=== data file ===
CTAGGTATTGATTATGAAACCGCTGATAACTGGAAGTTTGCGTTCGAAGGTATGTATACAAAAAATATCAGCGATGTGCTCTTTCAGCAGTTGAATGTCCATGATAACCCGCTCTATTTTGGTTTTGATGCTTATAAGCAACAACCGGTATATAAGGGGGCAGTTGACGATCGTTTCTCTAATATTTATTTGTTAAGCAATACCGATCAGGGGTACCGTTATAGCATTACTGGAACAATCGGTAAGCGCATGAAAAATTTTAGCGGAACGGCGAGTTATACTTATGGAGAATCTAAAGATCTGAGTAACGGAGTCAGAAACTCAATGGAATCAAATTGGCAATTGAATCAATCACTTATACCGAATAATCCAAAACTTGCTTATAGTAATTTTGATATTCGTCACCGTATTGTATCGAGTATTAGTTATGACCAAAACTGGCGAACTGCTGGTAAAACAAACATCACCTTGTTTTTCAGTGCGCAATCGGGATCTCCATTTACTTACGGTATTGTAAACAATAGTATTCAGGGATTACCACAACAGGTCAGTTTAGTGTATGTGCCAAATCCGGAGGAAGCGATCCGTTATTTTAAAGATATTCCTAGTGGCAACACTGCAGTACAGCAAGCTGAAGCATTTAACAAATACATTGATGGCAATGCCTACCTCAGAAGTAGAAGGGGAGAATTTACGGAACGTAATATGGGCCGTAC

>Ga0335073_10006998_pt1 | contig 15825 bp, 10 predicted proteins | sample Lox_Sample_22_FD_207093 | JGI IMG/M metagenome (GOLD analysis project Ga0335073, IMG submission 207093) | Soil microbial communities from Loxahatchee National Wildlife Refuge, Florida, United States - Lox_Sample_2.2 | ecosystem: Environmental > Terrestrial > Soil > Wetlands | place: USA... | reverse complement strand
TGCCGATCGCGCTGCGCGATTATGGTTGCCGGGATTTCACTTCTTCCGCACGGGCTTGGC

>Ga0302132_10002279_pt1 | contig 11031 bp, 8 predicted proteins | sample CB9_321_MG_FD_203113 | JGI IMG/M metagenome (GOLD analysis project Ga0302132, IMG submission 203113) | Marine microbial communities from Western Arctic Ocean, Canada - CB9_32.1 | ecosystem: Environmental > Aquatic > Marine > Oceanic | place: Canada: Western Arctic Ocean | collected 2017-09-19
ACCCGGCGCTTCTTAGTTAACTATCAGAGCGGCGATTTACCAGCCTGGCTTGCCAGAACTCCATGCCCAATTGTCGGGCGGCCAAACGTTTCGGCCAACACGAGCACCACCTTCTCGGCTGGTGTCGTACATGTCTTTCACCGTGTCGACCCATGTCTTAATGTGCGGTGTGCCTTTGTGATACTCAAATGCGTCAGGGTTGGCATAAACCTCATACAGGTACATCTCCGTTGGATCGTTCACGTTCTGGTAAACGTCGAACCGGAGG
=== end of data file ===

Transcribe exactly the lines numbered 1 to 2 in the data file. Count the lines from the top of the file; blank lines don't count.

CTAGGTATTGATTATGAAACCGCTGATAACTGGAAGTTTGCGTTCGAAGGTATGTATACAAAAAATATCAGCGATGTGCTCTTTCAGCAGTTGAATGTCCATGATAACCCGCTCTATTTTGGTTTTGATGCTTATAAGCAACAACCGGTATATAAGGGGGCAGTTGACGATCGTTTCTCTAATATTTATTTGTTAAGCAATACCGATCAGGGGTACCGTTATAGCATTACTGGAACAATCGGTAAGCGCATGAAAAATTTTAGCGGAACGGCGAGTTATACTTATGGAGAATCTAAAGATCTGAGTAACGGAGTCAGAAACTCAATGGAATCAAATTGGCAATTGAATCAATCACTTATACCGAATAATCCAAAACTTGCTTATAGTAATTTTGATATTCGTCACCGTATTGTATCGAGTATTAGTTATGACCAAAACTGGCGAACTGCTGGTAAAACAAACATCACCTTGTTTTTCAGTGCGCAATCGGGATCTCCATTTACTTACGGTATTGTAAACAATAGTATTCAGGGATTACCACAACAGGTCAGTTTAGTGTATGTGCCAAATCCGGAGGAAGCGATCCGTTATTTTAAAGATATTCCTAGTGGCAACACTGCAGTACAGCAAGCTGAAGCATTTAACAAATACATTGATGGCAATGCCTACCTCAGAAGTAGAAGGGGAGAATTTACGGAACGTAATATGGGCCGTAC

>Ga0335073_10006998_pt1 | contig 15825 bp, 10 predicted proteins | sample Lox_Sample_22_FD_207093 | JGI IMG/M metagenome (GOLD analysis project Ga0335073, IMG submission 207093) | Soil microbial communities from Loxahatchee National Wildlife Refuge, Florida, United States - Lox_Sample_2.2 | ecosystem: Environmental > Terrestrial > Soil > Wetlands | place: USA... | reverse complement strand